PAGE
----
By Jason Cruz
Northwest Asian Weekly
“Linsanity” chronicles the dramatic rise of professional basketball player Jeremy Lin. From benchwarmer to the toast of New York, the film identifies the trials and tribulations of the Taiwanese American’s fight to make it on a roster in the NBA.
The film covers Lin’s childhood, his goal of playing basketball, his love of family and devotion to his faith.
Home videos show Jeremy and his brothers at the beach, at a piano recital, and, of course, playing basketball.
The movie also grants viewers a glimpse of an average Asian American family. It’s a genuine look at the cultural give and take between the first and second generation. Lin, even as a player with a guaranteed contract in the NBA, playfully discusses the merits of laundry with his mother.
The episode is comedic. His mother asks if he does anything other than nap and eat. Of course, he also plays professional basketball.
The most revealing moments occur when Lin talks about his NBA journey. Lin recalls getting skipped over in the draft, and playing as a “try out” on an NBA Summer League. His summer league game against the No. 1 overall pick that year, John Wall, put him on the radar of many teams that overlooked him.
Even with that breakthrough performance, Lin struggled. He bounced around from the Golden State Warriors, to the Houston Rockets, and in and out of the NBA Developmental League. Lin had to grapple with the uncertainty of his talent.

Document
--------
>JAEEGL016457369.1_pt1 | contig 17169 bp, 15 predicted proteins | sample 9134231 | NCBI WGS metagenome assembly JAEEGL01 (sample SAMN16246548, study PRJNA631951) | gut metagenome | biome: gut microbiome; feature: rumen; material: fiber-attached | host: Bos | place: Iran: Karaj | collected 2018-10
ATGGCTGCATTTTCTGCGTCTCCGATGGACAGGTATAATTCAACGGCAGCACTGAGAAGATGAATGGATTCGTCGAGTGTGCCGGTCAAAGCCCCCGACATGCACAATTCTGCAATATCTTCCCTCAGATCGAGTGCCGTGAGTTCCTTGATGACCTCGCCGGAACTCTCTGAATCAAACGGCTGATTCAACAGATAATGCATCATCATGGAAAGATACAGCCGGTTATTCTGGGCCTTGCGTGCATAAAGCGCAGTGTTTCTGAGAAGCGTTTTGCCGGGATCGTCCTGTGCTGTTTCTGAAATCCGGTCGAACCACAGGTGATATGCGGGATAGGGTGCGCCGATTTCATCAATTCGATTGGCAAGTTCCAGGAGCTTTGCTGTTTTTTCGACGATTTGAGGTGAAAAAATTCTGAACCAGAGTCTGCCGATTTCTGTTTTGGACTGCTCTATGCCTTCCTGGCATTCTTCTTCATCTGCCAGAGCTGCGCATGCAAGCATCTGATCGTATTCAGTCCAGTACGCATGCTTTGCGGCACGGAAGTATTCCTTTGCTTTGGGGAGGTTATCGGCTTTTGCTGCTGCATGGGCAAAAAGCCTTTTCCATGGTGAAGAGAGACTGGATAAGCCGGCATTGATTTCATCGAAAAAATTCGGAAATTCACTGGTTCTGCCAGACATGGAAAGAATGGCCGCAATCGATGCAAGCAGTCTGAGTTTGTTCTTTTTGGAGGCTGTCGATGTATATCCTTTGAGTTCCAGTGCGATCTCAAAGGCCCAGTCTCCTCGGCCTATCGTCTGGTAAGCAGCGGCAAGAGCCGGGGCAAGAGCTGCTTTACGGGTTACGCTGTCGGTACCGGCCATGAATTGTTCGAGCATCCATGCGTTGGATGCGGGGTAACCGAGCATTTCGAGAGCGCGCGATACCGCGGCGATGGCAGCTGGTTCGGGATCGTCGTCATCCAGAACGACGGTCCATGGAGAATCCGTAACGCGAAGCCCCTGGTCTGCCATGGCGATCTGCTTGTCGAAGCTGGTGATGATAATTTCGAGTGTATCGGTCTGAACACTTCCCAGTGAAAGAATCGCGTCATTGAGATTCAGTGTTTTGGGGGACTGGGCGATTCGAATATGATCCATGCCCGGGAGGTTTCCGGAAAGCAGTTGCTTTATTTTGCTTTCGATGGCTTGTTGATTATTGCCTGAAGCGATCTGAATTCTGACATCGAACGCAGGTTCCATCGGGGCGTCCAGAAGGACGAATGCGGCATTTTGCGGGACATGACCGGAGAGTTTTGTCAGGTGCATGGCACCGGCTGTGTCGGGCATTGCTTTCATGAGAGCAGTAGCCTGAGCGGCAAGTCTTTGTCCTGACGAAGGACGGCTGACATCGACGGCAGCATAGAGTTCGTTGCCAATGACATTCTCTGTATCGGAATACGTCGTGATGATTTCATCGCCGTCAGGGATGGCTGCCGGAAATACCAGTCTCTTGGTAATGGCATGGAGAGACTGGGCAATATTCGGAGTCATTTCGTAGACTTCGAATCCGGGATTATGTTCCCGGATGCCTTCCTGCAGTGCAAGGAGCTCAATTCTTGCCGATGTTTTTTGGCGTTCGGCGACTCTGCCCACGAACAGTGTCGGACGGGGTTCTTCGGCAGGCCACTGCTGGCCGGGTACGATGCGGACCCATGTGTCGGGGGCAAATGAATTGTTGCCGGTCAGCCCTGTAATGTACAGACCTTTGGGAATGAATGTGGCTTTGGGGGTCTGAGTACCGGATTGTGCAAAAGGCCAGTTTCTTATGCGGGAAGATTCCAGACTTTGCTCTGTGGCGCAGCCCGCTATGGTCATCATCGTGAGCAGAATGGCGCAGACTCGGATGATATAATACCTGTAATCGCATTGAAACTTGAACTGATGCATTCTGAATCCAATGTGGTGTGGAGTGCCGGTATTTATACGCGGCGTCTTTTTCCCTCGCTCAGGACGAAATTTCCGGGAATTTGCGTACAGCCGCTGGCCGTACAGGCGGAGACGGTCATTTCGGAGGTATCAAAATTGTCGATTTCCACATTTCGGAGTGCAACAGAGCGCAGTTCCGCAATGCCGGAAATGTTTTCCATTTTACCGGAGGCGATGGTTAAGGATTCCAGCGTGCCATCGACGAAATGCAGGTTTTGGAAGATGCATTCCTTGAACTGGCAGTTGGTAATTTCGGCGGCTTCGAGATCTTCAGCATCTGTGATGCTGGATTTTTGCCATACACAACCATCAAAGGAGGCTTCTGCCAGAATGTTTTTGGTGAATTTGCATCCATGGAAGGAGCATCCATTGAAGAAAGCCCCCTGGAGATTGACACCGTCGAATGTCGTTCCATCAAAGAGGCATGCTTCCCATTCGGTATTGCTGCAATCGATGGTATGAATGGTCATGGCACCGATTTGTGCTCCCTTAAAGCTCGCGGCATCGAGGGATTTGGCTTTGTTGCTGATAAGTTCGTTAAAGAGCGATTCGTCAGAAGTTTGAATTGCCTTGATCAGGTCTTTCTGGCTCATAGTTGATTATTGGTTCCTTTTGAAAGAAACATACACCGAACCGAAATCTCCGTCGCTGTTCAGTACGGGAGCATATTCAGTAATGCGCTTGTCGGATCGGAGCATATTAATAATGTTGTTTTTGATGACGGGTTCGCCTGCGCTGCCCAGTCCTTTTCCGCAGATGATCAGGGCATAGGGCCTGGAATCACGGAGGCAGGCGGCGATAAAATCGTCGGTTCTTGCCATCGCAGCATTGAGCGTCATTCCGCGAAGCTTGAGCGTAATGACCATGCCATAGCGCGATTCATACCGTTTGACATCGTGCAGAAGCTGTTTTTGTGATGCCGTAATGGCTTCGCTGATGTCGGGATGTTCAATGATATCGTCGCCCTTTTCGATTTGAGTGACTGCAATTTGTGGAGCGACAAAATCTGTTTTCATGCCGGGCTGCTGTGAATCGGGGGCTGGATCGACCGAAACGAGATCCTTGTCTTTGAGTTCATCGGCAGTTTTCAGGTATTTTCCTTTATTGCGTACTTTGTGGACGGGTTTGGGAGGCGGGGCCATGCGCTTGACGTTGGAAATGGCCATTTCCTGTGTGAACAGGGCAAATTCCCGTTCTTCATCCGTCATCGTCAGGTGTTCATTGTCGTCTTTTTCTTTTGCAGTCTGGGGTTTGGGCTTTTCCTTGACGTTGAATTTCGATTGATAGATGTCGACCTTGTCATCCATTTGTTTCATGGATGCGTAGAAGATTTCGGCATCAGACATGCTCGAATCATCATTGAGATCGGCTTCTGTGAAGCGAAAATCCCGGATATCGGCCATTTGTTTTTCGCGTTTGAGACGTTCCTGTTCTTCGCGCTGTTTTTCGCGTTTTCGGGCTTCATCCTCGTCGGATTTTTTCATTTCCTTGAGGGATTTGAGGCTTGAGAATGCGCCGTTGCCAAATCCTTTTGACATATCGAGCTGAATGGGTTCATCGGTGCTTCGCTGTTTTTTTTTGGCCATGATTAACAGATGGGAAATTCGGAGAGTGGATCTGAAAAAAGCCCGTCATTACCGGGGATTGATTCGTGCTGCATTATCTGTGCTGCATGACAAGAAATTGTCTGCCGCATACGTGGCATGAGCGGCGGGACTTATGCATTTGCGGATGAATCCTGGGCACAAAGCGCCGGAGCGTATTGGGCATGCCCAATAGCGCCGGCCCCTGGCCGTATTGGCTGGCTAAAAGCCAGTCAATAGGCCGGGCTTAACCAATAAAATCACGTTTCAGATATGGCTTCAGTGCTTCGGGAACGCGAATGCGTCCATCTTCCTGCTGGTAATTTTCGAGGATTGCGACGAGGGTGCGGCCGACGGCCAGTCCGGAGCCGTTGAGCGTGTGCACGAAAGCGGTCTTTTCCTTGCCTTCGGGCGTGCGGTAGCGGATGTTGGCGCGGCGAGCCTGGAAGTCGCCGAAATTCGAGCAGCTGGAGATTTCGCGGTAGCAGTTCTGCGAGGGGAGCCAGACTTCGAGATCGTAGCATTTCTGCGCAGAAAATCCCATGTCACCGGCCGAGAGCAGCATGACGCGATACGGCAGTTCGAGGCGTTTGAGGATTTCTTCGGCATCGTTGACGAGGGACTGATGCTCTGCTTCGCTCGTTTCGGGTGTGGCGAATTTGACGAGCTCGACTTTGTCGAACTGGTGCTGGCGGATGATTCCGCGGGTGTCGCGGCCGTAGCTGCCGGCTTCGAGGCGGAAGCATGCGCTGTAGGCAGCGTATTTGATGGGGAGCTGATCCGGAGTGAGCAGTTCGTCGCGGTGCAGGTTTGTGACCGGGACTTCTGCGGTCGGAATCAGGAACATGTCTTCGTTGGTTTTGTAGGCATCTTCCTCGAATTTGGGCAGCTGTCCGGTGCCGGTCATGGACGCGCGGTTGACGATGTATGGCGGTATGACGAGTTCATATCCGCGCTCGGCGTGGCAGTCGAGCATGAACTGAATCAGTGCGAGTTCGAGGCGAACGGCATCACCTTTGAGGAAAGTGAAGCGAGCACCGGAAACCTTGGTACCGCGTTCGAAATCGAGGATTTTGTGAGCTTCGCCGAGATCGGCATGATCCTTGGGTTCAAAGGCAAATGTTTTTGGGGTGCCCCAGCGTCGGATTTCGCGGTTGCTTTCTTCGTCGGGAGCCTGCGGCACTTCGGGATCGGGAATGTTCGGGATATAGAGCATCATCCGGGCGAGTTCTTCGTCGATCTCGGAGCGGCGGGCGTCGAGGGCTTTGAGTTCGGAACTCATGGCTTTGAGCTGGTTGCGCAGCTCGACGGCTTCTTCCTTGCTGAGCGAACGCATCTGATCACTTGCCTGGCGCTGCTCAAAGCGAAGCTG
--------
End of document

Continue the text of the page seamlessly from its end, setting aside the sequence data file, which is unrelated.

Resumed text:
His career jumpstarted on Feb. 4, 2012, when as a New York Knick he got inserted into a game against the New Jersey Nets. The experience was just the beginning of a magical month and a-half of play, thrusting Lin into the spotlight.
In the documentary, Lin retells the great stories of his success, including his first game against the Nets, his showdown with Kobe Bryant who told reporters he didn’t know who Jeremy Lin was and his last-second, game winning buzzer beater shot against the Toronto Raptors.
Lin was not afraid to reveal his emotions during the documentary. After his huge game against the Nets, he shed tears of joy for the greatest game of his life.
As the first Asian American to achieve such status on the basketball court, the documentary looked at the various stereotypes Lin faced throughout his life, including offensive language in the outtakes from newscasts and talk shows. Lin is frank about the stereotypes and racism he has faced, and how they have fueled his desire to succeed.
“Linsanity” includes interviews with Lin’s mother, his brothers, his pastor and various media, including ESPN writer and Harvard alum Pablo Torre and blogger for Angry Asian Man, Phil Yu. The documentary is narrated by Daniel Dae Kim of “Lost” and “Hawaii Five-0.”
Director Evan Jackson Leong started the project when Lin was in college. Leong collected $125,000 from crowdfunding from Kickstarter. “Linsanity” earned a standing ovation at the Sundance Film Festival.
If you are a basketball fan, or just a fan of a great underdog story, “Linsanity” is a slam dunk documentary. You will cheer for Lin through his tough times and glow with pride when you see him succeeding on the biggest stages in the NBA.
After watching the documentary, it’s sad to note that Seattle still does not have a basketball team. We never got to see the spectacle of Linsanity in person.
Seattle should continue to work on that. In the meantime, catch “Linsanity.” (end)
Jason Cruz can be reached at firstname.lastname@example.org.